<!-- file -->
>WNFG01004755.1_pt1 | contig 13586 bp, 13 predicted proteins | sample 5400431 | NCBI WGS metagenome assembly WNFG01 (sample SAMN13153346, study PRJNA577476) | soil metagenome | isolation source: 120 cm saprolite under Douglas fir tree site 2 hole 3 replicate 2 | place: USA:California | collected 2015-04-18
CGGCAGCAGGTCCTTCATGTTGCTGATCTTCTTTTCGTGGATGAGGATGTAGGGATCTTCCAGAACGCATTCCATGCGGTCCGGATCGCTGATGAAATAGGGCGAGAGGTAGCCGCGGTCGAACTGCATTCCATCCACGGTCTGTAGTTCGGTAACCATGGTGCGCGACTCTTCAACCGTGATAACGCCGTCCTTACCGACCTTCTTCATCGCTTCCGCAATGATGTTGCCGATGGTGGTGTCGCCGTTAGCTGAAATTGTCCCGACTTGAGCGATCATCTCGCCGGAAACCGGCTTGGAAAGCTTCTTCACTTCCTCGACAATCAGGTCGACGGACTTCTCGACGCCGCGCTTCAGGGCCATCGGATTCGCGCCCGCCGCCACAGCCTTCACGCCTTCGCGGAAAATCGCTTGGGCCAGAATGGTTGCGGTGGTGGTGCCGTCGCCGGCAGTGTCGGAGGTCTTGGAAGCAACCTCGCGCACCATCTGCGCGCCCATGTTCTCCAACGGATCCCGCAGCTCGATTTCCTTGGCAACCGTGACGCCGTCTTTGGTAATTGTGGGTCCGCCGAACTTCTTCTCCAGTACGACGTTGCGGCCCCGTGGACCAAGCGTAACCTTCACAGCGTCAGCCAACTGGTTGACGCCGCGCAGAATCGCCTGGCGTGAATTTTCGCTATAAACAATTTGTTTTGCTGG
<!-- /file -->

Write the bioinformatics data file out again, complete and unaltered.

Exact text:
>WNFG01004755.1_pt1 | contig 13586 bp, 13 predicted proteins | sample 5400431 | NCBI WGS metagenome assembly WNFG01 (sample SAMN13153346, study PRJNA577476) | soil metagenome | isolation source: 120 cm saprolite under Douglas fir tree site 2 hole 3 replicate 2 | place: USA:California | collected 2015-04-18
CGGCAGCAGGTCCTTCATGTTGCTGATCTTCTTTTCGTGGATGAGGATGTAGGGATCTTCCAGAACGCATTCCATGCGGTCCGGATCGCTGATGAAATAGGGCGAGAGGTAGCCGCGGTCGAACTGCATTCCATCCACGGTCTGTAGTTCGGTAACCATGGTGCGCGACTCTTCAACCGTGATAACGCCGTCCTTACCGACCTTCTTCATCGCTTCCGCAATGATGTTGCCGATGGTGGTGTCGCCGTTAGCTGAAATTGTCCCGACTTGAGCGATCATCTCGCCGGAAACCGGCTTGGAAAGCTTCTTCACTTCCTCGACAATCAGGTCGACGGACTTCTCGACGCCGCGCTTCAGGGCCATCGGATTCGCGCCCGCCGCCACAGCCTTCACGCCTTCGCGGAAAATCGCTTGGGCCAGAATGGTTGCGGTGGTGGTGCCGTCGCCGGCAGTGTCGGAGGTCTTGGAAGCAACCTCGCGCACCATCTGCGCGCCCATGTTCTCCAACGGATCCCGCAGCTCGATTTCCTTGGCAACCGTGACGCCGTCTTTGGTAATTGTGGGTCCGCCGAACTTCTTCTCCAGTACGACGTTGCGGCCCCGTGGACCAAGCGTAACCTTCACAGCGTCAGCCAACTGGTTGACGCCGCGCAGAATCGCCTGGCGTGAATTTTCGCTATAAACAATTTGTTTTGCTGG